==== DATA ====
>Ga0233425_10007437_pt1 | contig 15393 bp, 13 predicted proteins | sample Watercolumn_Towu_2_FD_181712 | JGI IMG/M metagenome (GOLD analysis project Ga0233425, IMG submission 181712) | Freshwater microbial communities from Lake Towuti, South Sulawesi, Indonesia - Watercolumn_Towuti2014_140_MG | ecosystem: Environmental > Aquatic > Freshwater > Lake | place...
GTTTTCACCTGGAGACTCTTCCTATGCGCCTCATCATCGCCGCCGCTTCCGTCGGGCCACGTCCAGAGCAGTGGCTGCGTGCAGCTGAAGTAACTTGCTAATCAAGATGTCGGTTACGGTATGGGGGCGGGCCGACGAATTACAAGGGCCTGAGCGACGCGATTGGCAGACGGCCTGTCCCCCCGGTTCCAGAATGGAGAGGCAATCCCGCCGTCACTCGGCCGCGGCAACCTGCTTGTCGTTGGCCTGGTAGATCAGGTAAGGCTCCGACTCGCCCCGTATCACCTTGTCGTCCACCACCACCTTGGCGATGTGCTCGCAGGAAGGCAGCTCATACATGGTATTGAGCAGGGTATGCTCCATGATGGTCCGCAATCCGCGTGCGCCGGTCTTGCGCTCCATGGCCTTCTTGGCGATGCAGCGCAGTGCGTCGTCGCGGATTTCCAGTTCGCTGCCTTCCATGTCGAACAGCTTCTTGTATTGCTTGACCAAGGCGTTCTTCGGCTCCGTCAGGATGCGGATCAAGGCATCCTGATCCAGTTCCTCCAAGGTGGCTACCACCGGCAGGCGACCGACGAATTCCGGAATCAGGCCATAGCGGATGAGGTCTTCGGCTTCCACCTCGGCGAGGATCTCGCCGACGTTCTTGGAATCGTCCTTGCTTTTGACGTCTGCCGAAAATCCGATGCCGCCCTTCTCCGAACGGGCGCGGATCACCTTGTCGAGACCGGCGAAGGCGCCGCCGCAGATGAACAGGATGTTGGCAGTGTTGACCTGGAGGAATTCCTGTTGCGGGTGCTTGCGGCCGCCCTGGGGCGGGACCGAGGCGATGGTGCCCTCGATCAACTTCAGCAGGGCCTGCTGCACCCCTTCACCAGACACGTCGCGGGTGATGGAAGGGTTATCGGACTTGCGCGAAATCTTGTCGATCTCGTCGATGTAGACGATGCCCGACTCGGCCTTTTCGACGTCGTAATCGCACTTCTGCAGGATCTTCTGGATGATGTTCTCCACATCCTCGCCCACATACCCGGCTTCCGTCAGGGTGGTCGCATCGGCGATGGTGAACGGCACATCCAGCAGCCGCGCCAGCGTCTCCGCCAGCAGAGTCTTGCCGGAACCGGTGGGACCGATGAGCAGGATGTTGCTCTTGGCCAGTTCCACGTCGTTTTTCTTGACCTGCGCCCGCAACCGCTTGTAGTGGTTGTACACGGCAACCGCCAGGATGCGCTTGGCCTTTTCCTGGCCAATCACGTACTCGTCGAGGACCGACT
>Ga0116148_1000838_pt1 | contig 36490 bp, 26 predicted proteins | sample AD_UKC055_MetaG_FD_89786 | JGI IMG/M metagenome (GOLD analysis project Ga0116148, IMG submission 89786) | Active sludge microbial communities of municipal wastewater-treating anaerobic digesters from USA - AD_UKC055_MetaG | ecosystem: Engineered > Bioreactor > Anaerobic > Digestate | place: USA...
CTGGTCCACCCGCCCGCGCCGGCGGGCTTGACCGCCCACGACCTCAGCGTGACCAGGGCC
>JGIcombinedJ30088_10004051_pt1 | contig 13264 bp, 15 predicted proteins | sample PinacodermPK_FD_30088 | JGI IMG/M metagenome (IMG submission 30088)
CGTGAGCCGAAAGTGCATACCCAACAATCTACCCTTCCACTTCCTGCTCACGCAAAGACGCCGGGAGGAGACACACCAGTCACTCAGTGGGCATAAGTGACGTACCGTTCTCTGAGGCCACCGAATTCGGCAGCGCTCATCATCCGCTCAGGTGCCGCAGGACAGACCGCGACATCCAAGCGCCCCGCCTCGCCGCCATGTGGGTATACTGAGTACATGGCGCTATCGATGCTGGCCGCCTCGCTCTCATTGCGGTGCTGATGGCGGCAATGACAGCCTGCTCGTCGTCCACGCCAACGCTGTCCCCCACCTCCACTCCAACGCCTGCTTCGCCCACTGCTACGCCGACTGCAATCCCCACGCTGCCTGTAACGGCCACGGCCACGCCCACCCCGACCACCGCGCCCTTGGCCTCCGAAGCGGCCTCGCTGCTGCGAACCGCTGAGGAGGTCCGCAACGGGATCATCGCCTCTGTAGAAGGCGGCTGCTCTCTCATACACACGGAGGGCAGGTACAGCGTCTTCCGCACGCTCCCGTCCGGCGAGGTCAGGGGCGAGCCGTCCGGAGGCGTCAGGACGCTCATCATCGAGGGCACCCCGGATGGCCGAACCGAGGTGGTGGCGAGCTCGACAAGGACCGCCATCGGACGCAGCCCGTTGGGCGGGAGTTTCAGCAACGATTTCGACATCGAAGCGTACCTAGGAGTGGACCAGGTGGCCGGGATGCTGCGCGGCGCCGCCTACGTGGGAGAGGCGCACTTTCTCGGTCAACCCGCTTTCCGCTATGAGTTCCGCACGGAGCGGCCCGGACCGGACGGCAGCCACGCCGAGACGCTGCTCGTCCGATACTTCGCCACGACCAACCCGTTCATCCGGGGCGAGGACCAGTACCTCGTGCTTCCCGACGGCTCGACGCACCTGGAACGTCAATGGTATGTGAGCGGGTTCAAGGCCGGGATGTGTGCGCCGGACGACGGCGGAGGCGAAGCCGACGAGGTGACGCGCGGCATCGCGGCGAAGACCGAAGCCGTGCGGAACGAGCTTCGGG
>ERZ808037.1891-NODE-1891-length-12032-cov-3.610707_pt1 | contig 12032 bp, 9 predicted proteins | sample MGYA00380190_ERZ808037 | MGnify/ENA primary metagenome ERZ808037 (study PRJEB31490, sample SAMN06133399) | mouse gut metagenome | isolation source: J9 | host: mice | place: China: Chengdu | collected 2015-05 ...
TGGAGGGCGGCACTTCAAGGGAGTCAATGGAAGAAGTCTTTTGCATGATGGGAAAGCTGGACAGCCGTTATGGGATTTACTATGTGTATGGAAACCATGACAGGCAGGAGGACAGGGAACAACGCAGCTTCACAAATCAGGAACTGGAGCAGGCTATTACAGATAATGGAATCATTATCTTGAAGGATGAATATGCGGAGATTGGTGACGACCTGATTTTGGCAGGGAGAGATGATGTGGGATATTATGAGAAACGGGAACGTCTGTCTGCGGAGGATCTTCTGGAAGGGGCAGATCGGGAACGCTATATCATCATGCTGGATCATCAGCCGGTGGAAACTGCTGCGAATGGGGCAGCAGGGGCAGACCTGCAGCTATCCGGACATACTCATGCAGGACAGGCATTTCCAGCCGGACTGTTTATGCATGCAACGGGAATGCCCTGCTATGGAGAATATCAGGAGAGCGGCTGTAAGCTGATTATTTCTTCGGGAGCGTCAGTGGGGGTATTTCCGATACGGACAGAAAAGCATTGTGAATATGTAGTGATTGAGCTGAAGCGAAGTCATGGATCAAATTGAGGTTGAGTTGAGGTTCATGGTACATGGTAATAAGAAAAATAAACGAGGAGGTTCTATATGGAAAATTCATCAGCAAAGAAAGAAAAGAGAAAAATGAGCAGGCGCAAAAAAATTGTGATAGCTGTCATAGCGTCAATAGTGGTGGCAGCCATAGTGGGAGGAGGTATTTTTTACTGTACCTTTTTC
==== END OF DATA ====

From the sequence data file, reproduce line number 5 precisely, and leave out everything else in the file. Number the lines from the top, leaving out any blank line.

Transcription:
>JGIcombinedJ30088_10004051_pt1 | contig 13264 bp, 15 predicted proteins | sample PinacodermPK_FD_30088 | JGI IMG/M metagenome (IMG submission 30088)